Anorexia: Anorexia Nervosa and Earlier Anorexia Essay

Submitted By msawick2
Words: 1105
Pages: 5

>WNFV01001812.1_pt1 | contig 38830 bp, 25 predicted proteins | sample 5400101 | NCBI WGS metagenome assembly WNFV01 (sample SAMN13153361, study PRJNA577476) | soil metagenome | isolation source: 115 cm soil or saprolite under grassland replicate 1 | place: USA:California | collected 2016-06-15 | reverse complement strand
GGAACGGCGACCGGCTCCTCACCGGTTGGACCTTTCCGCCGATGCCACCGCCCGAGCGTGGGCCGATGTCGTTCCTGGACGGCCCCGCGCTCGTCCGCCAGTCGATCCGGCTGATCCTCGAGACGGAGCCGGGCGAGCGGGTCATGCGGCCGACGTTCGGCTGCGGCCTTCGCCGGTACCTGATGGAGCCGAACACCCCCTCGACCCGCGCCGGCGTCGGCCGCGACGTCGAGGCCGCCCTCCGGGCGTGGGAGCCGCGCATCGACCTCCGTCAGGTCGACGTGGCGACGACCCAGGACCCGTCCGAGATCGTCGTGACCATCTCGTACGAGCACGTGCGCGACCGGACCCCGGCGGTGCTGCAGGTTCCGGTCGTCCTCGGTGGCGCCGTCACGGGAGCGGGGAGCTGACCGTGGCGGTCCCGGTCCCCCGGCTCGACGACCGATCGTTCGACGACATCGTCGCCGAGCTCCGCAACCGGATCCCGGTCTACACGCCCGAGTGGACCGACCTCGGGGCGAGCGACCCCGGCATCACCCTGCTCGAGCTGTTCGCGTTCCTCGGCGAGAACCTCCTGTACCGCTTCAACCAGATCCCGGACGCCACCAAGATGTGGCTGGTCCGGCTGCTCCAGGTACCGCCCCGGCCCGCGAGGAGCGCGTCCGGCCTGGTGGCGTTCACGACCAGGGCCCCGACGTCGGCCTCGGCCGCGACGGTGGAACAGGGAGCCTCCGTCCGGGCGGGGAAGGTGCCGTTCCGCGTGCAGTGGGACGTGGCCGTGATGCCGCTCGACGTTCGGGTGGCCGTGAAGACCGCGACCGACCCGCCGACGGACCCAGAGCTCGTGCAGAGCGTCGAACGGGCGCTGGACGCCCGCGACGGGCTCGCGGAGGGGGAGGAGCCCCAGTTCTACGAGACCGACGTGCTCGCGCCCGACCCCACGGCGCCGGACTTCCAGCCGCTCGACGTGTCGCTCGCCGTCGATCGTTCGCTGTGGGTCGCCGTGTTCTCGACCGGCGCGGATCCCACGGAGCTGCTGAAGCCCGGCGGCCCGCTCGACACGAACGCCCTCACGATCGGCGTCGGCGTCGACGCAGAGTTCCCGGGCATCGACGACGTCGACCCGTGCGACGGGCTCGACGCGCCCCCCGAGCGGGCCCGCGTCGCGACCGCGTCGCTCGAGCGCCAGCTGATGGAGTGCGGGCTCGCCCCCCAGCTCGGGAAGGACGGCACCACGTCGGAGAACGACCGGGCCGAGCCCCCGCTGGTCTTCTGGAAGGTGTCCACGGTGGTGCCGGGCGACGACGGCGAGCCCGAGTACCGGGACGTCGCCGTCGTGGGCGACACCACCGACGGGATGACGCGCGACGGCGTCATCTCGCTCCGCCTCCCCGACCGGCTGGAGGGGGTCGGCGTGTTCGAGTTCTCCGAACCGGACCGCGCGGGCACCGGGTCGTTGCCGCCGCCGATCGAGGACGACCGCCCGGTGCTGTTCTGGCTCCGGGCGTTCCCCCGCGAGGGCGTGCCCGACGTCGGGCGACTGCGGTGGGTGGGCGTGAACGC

Anorexia Anorexia Nervosa is a psychological disorder. People who have anorexia have an intense fear of gaining weight. They limit the amount of food they eat and become dangerously thin. They have a distorted body image and an irrational fear of becoming overweight. It affects both the body and the mind. It may start as dieting but it gets out of control. A person with anorexia weighs much less then what they should be. Their body mass index is at 17.5 or less, they have a severe fear of putting on weight and refuse to stay at a normal weight. They obsess about food, weight and dieting, strictly limit how much they eat. They also exercise a lot even when they are sick. Anorexia usually starts in the teen years. According to an article written by Jane Morris and Sara Twaddle, called Anorexia Nervosa, (2007) “anorexia is twice as common in teenage girls, with an average age of onset of 15 years; 80-90 percent of patients with anorexia are females.” This article summarizes the causes of anorexia. There is no single cause. You may be more likely to have anorexia if other people in your family have an eating disorder, you have a job or do a sport that stresses body size such as modeling, you are the type of person who tries to be perfect all the time or you are dealing with a stressful life event such as divorce. Many women who were sexually abused as children are more likely to develop eating disorders such as anorexia nervosa. This article also talks about treatments, it takes an average of 5 to 6 years to fully recovery from anorexia. Medical condition must be stabilized before psychological treatment. Patients may be tube fed for a time until they begin to eat enough on their own. Then psychological treatment beings. They may expose the patient to complications such as infections and exposing them to a “proanorexia” culture, which is showing them other patients who have anorexia. The earlier anorexia is diagnosed the better it is to treat. 76 percent start between ages 11 and 20. It is much more common in females than males. 6 percent of anorexia patients die and half of deaths result in suicide. Anorexia Nervosa has the highest mortality rate for any mental illness. Patients with anorexia are obsessed with food and often eat in bizarre ways. According to Ben-Tovim (1988), “patients misperceive their own body image and claim to feel fat despite being manifestly thing, they may also be misperceiving the size and possibly other qualities of their food.” (p. 1689) Kyle Killian, Fearing Fat: A Literature Review of Family Systems Understanding and Treatments of Anorexia. Anorexia is a complex disorder, it is a mental illness but also involves serious medical complications. This includes, hypotension, which is low blood pressure, slow heart beat, irregular heart beats, low levels of potassium, magnesium and sodium. anemia, dehydration, hormonal imbalance, kidney and liver disorders, ulcers and osteoporosis. Anorectics may experience depressed mood and sleep disturbances as well. The diagnostic criteria for Anorexia Nervosa is weight loss of 15 percent or more below their expected weight, they have an intense fear of becoming overweight, body image disturbance and the absence of at least three consecutive menstrual cycles. There are many sociological factors that cause anorexia. The influence of social class, race, birth order, broken homes and parental age at time of patients birth are all factors. According to Killian (1994), “a sociocultural factor that contributes to the creation of eating disorders is the subordinate position of women in society. Social norms have taught women to be passive, dependent and satisfied with limited control over their lives. An anorexic may feel and/or look inadequate and both frequently require physical care. Anorexia allows women a degree of power in their lives.” (p. 313) For Anorexia Nervosa there are many treatments. One of these is a structural family therapy. In examining the